I want to change the Parenting Orders. Can I do this?
The Rule in Rice v Asplund
As far as possible the court aims to make parenting orders final.
Given the unpredictability of life finality is not always possible. In many cases new orders are necessary and/or desirable. There are two ways this can be achieved.
- If both parents agree on the changes to be made they can formalise this by way of a Parenting Plan which will over-ride the existing Court Orders; or
- If the parties are not in agreement then, after mediation has been attempted, an application can be brought to the Court. The court will only entertain varying existing orders if the rule in Rice v Asplund (1979) FLC 90-725 is satisfied.
Simply put the rule in Rice v Asplund is that a court should not entertain an application to change a previous parenting order unless there has been a significant change in circumstances or there was some material factor not disclosed at the earlier hearing, which would justify “such a serious step”.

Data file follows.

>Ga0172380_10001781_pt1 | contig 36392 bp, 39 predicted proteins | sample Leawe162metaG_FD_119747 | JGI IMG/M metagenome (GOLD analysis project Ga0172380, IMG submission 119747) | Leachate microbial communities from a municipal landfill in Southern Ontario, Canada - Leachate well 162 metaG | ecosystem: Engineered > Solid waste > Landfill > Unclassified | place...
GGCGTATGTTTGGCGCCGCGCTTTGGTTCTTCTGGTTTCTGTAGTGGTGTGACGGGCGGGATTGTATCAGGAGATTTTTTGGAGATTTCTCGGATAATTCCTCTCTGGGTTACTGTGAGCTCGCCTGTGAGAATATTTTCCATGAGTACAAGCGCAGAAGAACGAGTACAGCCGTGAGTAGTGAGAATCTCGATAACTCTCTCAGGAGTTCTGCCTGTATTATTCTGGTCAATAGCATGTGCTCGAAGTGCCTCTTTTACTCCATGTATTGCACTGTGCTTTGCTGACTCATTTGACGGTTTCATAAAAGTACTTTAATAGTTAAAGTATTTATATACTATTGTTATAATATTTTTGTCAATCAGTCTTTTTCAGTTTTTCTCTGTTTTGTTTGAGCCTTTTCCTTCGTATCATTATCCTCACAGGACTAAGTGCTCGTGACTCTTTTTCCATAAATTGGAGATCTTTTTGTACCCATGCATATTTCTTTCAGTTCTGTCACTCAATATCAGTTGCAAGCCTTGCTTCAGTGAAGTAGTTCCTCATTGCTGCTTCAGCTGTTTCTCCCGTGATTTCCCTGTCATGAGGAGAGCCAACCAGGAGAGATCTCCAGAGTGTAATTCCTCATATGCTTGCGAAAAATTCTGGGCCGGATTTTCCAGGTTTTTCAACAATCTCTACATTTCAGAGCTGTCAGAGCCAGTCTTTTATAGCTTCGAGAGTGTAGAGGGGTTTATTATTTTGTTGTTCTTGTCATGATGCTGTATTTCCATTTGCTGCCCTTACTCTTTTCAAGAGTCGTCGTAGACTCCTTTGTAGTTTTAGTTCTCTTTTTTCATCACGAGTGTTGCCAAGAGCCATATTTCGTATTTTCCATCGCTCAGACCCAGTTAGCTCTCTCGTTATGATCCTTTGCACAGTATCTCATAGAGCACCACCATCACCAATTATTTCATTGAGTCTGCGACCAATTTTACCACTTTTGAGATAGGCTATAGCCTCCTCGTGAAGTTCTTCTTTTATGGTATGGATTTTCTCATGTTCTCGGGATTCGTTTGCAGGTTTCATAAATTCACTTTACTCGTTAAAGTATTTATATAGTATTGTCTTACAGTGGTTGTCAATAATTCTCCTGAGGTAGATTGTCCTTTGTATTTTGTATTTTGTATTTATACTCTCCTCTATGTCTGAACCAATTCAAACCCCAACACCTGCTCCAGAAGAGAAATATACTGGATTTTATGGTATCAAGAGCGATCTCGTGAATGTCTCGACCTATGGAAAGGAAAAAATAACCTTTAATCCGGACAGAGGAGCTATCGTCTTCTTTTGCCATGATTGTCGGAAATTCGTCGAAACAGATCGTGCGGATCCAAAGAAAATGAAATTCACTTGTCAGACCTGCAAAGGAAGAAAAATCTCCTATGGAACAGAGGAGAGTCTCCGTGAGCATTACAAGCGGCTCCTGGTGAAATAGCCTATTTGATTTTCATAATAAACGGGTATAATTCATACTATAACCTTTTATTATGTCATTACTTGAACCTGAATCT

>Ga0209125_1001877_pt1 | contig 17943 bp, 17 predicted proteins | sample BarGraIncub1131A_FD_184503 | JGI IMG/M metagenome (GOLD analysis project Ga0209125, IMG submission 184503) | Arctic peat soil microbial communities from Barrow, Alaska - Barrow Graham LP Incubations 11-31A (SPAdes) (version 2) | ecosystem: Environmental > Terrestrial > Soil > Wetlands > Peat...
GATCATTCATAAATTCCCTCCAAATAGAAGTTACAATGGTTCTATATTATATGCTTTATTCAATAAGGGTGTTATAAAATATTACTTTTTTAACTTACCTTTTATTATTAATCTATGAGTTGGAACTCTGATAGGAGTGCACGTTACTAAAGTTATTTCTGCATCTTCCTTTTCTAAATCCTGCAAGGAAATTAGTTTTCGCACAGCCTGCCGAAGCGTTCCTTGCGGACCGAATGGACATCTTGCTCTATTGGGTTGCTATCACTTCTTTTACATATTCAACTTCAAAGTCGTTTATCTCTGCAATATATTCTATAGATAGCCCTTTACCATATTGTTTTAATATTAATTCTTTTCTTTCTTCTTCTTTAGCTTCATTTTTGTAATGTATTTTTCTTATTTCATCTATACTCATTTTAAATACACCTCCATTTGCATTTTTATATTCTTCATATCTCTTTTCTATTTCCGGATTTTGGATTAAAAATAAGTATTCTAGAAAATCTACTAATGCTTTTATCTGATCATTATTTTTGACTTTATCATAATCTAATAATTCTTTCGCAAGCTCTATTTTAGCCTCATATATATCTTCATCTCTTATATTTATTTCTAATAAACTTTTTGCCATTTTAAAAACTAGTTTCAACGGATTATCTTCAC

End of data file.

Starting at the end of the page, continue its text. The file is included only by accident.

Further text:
The test in Rice v Asplund is a ‘threshold test’ therefore if the court is not satisfied that the test has been passed the original orders will not be altered.
It should be noted that even if this ‘threshold test’ is overcome and the application to vary the orders is heard there is no guarantee that the orders will be changed. The matter will be dealt with in the same manner as it previously was and the best interests of the child will be paramount. It does not follow that the best interests of the child will not still be met by the existing orders even though there has been a significant change in circumstances since they were made.
An example of the successful application of the rule occurred in the case of Morton v Berry  FamCAFC 208. On appeal it was found that the expressed wishes of a child (10 years old) in circumstances where that child had not expressed a wish in the earlier proceedings were significant and the case was remitted for rehearing.